Fourth, contestations emerge over the roles and responsibilities of Nepal as a labour sending country and the governments of many labour receiving countries. It seems that almost all the bilateral labour agreements perfectly outline several principles, including fair recruitment, responsibilities of the governments, and duties of those involved in foreign employment management. In practice, however, many actors show reluctance to follow such arrangements. Joint technical committees discuss such practical gaps, yet their performance and efficacy are always questionable.
The fifth area of controversy relates to how the foreign employment regime in Nepal is working with like-minded national and international organisations. There are instances of such organisations at the national and international levels being engaged in offering information services, conducting capacity development related activities, facilitating grievance handling mechanisms, and sometimes helping victims reach the appropriate government entity. The question here is whether and under what conditions the government should allow endogenous and exogenous organisations to be involved in what foreign employment sector.
Finding possible solutions to these problems requires three interrelated interventions. The first is reform that must be instigated at the political level. Such reforms should exclusively answer the question of "leadership" in sending Nepali youths for overseas employment: When, under what circumstances, and how should the government itself recruit Nepali citizens to send to different labour destinations, particularly to those countries with which Nepal has signed bilateral labour agreements?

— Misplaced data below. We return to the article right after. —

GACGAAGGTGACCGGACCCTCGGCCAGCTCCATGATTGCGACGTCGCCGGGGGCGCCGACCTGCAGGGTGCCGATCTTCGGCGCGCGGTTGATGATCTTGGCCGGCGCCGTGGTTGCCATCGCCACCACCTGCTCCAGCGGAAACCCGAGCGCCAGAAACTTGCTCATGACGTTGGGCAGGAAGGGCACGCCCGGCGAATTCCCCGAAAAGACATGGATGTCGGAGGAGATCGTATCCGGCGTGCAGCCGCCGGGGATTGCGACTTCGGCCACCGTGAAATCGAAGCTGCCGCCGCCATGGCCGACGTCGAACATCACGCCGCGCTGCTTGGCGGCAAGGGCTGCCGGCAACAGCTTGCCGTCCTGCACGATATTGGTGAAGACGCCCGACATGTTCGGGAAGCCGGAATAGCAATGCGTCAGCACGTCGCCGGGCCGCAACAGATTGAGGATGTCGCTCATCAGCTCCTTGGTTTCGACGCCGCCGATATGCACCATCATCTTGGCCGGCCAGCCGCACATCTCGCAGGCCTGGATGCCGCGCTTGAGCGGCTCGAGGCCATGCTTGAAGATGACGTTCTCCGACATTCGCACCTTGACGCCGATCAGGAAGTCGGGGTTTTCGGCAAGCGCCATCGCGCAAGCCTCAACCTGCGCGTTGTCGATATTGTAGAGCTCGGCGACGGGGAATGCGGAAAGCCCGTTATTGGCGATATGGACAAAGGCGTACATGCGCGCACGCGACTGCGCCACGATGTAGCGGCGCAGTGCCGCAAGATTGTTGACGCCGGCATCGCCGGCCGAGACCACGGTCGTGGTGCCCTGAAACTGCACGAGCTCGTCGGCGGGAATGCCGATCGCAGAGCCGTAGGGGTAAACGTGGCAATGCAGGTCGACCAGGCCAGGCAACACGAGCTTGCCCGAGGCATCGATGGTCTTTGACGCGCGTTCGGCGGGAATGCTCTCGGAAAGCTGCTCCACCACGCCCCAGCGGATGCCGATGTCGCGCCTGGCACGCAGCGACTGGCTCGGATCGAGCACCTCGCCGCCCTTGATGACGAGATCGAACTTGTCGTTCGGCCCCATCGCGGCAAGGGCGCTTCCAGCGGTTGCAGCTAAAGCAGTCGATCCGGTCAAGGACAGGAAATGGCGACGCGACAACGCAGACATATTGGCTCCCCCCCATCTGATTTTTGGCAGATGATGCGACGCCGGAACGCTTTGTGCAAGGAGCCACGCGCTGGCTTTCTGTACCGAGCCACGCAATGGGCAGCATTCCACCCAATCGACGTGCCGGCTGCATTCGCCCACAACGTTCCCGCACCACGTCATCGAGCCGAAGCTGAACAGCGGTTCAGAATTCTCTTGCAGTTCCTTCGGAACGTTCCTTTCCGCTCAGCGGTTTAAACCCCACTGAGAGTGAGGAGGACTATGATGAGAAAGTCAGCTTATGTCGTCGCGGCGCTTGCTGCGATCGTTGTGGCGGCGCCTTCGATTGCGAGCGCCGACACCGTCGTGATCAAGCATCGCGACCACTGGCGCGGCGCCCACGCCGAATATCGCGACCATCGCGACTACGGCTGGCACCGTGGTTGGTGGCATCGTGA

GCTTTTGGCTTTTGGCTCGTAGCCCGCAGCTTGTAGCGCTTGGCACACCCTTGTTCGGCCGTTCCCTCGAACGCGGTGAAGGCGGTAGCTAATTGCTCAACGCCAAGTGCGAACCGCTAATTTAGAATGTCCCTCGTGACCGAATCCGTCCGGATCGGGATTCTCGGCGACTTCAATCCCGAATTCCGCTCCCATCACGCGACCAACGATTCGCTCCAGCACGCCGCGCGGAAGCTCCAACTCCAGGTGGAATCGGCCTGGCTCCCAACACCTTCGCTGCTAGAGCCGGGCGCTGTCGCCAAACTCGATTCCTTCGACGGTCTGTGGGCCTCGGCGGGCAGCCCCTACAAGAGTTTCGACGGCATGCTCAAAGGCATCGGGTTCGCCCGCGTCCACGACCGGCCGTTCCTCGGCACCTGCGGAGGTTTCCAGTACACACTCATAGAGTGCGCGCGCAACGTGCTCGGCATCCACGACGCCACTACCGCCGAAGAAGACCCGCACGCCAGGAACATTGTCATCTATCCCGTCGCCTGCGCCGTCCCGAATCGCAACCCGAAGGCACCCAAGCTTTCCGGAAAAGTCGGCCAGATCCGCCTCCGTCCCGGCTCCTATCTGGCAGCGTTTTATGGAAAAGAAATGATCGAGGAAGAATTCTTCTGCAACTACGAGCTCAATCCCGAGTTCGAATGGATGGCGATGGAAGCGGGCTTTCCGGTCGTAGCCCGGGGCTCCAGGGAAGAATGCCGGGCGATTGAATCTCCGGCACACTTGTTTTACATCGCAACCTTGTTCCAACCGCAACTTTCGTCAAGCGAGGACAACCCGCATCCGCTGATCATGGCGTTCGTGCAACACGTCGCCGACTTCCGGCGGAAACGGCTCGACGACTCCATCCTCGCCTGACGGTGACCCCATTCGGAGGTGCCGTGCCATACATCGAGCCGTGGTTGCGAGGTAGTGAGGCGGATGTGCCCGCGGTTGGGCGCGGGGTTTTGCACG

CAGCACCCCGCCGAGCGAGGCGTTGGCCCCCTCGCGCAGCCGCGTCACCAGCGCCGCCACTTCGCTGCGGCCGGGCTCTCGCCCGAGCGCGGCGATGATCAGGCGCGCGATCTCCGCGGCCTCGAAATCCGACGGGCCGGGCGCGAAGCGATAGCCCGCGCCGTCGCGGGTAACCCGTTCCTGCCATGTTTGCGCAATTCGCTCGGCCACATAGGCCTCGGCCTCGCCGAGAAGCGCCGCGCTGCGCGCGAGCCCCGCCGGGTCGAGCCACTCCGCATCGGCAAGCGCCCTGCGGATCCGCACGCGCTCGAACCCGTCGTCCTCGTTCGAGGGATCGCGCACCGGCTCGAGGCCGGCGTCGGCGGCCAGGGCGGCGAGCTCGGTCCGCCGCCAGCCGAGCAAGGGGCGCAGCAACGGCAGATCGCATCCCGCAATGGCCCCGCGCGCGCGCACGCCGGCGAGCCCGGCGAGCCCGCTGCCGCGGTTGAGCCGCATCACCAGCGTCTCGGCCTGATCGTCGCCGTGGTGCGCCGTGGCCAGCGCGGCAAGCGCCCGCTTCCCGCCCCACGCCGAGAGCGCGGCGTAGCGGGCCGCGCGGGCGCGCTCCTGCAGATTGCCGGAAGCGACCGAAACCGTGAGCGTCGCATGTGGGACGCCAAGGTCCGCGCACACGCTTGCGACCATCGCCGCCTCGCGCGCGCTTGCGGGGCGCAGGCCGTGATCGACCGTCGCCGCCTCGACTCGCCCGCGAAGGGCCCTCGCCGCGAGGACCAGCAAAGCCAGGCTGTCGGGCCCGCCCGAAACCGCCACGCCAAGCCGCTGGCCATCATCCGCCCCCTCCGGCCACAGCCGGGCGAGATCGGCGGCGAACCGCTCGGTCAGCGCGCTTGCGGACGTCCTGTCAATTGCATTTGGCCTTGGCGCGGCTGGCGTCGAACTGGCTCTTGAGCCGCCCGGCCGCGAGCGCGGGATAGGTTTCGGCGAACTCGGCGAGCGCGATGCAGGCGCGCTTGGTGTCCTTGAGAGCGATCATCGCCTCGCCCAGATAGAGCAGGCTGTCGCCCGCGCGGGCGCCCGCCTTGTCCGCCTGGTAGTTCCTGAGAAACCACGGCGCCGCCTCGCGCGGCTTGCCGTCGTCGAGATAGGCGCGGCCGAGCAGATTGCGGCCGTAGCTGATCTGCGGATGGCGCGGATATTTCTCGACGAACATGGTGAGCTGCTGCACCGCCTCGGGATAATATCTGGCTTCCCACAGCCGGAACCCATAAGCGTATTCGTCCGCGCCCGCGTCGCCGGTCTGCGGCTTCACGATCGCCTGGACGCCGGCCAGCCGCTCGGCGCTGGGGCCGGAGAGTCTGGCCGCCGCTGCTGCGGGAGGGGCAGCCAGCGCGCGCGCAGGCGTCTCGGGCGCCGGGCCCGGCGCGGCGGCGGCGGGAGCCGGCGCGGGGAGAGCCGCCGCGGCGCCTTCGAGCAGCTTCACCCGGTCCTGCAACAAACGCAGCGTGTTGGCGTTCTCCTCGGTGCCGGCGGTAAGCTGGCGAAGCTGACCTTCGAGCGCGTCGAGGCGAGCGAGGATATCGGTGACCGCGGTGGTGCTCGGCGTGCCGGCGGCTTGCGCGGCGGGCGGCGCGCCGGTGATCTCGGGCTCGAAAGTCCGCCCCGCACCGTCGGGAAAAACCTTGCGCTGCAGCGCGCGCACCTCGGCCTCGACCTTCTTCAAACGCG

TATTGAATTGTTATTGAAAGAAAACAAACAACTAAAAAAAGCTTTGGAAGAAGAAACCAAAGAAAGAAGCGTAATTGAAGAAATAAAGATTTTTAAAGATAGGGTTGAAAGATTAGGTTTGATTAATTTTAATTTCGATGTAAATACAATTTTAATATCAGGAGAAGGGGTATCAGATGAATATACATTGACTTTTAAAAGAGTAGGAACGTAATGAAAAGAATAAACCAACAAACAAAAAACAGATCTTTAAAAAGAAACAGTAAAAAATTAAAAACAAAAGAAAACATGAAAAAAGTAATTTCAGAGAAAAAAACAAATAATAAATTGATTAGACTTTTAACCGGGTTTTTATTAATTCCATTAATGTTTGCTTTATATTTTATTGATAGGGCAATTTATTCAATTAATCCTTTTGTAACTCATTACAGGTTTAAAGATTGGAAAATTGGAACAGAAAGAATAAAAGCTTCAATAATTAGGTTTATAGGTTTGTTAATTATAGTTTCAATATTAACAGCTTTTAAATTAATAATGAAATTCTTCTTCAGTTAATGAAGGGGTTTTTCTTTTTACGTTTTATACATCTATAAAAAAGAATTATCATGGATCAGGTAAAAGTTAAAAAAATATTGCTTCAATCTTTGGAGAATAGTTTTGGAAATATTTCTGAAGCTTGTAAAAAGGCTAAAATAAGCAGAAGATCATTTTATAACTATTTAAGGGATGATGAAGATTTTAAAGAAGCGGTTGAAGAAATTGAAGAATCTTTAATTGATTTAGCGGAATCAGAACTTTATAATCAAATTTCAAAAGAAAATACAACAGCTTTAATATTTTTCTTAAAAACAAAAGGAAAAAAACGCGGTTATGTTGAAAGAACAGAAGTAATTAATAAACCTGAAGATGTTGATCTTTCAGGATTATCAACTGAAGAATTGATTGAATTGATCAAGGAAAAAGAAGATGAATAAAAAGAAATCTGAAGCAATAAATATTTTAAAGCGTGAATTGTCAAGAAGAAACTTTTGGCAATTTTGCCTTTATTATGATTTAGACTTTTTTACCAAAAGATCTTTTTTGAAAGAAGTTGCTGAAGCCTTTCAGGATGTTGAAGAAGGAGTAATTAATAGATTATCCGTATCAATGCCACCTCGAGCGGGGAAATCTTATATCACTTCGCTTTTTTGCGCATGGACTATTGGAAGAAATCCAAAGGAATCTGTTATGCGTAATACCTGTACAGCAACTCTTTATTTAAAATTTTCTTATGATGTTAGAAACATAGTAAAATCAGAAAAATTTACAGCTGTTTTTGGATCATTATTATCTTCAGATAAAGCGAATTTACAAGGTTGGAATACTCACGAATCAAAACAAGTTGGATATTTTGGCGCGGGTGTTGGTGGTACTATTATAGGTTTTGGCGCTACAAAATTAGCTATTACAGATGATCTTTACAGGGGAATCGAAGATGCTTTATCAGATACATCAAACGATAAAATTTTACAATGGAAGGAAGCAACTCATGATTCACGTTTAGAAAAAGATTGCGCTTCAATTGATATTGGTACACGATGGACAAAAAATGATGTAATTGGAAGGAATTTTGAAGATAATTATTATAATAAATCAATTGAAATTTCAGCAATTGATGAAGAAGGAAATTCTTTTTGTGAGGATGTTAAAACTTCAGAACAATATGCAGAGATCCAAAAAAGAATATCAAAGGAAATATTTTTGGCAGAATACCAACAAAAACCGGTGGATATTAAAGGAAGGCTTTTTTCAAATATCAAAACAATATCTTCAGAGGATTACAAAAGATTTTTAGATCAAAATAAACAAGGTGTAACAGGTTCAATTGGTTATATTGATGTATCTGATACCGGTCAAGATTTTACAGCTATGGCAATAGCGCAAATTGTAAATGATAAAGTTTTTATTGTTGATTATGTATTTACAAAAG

The second is rather managerial. What has been particularly felt in the last few years is a clear communication gap between jurisdictions. Private sector agencies are considered to have less accountability toward government agencies and or foreign employees. This feeling can be addressed by having regular conversations between recruitment agencies, advocacy organisations and the government with the sole objective of developing a common multilateral understanding of controversial issues. This intervention should be designed so that all measures within the regulatory framework are participatory and thus acceptable to all relevant actors in the foreign employment management cycle.
Finally, when the government of Nepal prepares to sign bilateral labour agreements or memorandums of understanding, the role of the receiving countries in handling controversies must be drafted carefully. Informed by scientific evidence, the government can and should cooperate with the destination countries, advocacy organisations and campaigns, and the private sector in the countries of origin and destination with the hope of bringing positive changes in the management of foreign employment.